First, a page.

I will stand by my example

            • Advanced societies use a huge amount more fossil fuel energy than less advanced societies. The use of fossil fuel energy allows a very different distribution of labor. Instead of nearly everyone, children included, needing to work in the fields, some people can specialize as teachers; others can write and print books; and children (freed from farm labor) can go to school. Fossil fuels also allow birth control. Countries using fossil fuels often make promises to their citizens with respect to pensions and health care for the aged. This frees families from needing to have enough children, to make certain that children will be available to support them in their old age. (Of course, these promises really cannot be kept, but people generally don’t realize this.) Fossil fuels also provide lots of distractions, so that sex isn’t the only easy, cheap form of recreation.

              Without fossil fuels, we have a very different world than we have today, with much less education, birth control and recreation available, and much fewer promises for retirement income.

        • I am afraid you are right with respect to, “As far as nature is concerned we are plant food”.

          • xabier says:

            Gail

            ‘All Flesh is Grass’, as the good Book has it.

            It’s going to be very hard for people in the advanced economies to grasp that all the ‘social conquests’ (as they call it in Spain) of the 20th century, – ie birth-control, mass education from 5 to 21 and beyond, unemployment and sickness welfare, mass medical care, freedom of women from life-long childcare or domestic labour, taking the whole of August as a holiday, pensions from the age of 55, etc, international holidays, the universal franchise and end of slavery – were just, in many ways, the social by-products of a cheap and abundant fuel source: first people were liberated by coal, then by oil.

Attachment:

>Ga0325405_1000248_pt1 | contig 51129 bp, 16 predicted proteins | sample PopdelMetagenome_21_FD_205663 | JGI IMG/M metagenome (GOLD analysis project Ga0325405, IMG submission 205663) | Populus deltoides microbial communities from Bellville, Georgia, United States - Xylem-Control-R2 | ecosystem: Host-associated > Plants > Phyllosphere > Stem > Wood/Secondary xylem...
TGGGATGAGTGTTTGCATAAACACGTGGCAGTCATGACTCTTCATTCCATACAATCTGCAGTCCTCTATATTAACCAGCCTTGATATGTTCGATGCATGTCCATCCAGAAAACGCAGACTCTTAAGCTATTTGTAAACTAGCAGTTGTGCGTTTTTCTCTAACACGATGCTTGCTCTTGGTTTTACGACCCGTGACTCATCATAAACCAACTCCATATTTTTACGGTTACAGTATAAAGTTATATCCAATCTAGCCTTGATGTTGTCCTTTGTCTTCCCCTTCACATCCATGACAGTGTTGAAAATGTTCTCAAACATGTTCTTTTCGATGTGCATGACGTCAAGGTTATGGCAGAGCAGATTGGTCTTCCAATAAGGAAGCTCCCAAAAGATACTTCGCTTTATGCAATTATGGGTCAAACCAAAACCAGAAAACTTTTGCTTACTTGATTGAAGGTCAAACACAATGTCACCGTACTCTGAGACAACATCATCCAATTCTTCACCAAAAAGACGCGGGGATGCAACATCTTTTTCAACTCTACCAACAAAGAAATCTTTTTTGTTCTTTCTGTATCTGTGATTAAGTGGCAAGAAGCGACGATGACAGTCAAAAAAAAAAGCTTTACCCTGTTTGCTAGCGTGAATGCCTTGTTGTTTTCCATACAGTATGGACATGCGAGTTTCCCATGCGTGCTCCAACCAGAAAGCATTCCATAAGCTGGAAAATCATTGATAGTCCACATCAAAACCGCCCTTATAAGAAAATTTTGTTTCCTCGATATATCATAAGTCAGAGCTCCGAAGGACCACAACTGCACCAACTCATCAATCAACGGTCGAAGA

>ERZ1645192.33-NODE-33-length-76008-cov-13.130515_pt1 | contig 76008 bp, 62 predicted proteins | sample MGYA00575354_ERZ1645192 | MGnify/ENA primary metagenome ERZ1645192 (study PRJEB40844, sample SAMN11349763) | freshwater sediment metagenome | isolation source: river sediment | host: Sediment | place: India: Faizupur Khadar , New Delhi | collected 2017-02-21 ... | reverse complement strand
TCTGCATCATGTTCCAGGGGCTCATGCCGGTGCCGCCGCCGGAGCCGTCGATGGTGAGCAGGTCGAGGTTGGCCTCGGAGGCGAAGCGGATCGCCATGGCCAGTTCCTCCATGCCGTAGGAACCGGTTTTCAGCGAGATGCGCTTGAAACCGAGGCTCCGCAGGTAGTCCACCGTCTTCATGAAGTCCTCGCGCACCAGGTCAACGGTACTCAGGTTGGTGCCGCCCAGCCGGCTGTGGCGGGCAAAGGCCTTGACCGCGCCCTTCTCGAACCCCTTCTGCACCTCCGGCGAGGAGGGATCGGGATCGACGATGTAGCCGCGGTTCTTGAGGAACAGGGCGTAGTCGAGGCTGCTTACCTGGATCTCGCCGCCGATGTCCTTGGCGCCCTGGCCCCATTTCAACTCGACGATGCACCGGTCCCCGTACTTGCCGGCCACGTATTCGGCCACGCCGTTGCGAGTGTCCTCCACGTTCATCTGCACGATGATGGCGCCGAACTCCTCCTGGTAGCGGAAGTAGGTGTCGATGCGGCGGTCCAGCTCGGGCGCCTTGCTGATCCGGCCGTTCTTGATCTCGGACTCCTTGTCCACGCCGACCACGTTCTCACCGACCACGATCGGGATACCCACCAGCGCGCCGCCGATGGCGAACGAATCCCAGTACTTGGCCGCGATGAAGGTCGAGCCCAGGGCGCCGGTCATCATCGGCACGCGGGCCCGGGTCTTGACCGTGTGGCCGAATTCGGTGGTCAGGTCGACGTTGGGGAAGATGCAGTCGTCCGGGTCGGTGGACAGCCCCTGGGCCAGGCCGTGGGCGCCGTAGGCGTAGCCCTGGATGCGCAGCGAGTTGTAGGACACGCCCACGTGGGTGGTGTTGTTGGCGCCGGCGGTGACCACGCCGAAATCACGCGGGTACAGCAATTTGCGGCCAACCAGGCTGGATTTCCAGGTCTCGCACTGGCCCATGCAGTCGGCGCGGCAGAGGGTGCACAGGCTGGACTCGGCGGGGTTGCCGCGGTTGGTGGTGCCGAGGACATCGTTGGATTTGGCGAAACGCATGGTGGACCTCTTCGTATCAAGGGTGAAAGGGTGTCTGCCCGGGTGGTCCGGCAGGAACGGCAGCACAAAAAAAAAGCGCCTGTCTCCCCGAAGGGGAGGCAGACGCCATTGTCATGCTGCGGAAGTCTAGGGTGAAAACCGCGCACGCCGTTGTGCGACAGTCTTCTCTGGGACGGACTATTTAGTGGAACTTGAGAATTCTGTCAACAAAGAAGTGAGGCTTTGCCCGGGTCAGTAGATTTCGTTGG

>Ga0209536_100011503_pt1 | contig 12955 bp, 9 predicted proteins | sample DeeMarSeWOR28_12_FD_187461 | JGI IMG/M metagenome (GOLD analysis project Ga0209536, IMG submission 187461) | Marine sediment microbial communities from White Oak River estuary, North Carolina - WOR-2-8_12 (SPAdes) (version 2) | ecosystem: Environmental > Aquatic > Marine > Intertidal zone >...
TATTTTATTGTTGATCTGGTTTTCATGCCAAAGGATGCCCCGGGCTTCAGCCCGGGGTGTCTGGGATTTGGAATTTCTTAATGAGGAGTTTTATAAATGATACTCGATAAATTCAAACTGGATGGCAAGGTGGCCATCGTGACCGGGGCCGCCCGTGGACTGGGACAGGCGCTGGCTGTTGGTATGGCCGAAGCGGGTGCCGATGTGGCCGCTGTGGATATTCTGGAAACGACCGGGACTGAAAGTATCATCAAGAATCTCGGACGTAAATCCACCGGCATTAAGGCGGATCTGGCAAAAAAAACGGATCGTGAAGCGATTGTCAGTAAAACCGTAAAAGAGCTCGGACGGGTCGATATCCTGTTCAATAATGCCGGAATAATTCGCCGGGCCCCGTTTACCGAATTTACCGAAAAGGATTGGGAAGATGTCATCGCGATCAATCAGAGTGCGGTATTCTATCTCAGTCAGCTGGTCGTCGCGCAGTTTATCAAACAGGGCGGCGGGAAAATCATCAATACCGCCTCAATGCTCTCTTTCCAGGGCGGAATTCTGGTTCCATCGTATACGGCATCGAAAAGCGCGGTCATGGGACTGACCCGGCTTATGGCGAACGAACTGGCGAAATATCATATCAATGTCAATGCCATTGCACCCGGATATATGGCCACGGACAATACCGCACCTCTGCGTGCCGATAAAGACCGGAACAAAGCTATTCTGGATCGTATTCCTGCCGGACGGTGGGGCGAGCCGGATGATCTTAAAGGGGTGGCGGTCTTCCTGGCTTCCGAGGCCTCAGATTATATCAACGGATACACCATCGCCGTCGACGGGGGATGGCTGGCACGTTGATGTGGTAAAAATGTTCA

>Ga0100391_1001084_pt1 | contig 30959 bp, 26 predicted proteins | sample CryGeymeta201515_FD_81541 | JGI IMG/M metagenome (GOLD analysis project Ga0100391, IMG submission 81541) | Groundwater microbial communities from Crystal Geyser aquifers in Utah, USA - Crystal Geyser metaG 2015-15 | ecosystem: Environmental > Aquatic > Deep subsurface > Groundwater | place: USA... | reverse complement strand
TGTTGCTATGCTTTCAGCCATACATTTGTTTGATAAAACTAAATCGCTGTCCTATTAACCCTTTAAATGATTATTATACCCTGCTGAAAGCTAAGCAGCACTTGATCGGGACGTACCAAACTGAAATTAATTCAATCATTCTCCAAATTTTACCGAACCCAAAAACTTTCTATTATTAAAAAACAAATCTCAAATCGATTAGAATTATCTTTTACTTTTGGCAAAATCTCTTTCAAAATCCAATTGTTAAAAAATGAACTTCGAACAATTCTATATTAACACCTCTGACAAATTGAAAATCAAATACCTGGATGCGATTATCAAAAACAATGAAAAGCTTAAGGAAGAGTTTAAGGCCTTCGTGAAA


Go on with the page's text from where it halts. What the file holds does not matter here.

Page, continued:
The perception gap is so great that, frankly, it’s not even worth raising the issue with most people. Well, events will teach us all, won’t they?

            • Scott says:

              Xabier, We have a rather large back yard which is a garden and a grass area. We had a late bloom of flowers since we had late spring rains, The bees came and I have left it un-mowed so that the bees can have the nector. Hoping to help the Bees a bit by not mowing my flowers.

              On the financial side of things Gail and others have foreseen a collapse in the bond markets, and leading sovereign defaults even in the USA eventually. Looks like Spain is already there almost.

            • It seems like Europe is expecting even more of these things than the US. It is hard to even contemplate the needed changes. Everyone is thinking only about the solar panel they can add, or the new “green” dishwashing liquid. Certainly, their lives will not change.

    • Thanks! Each of us try to do what we can. I wish the economy had a “reverse” mode, that would allow easy shrinkage. Without one, even if we can succeed in reducing the population and the amount of resources each uses, it will leave us with a need for very different political and financial systems. These would need to be part of any new plan as well.

      • Don Stewart says:

        Dear Gail and Bicycle Dave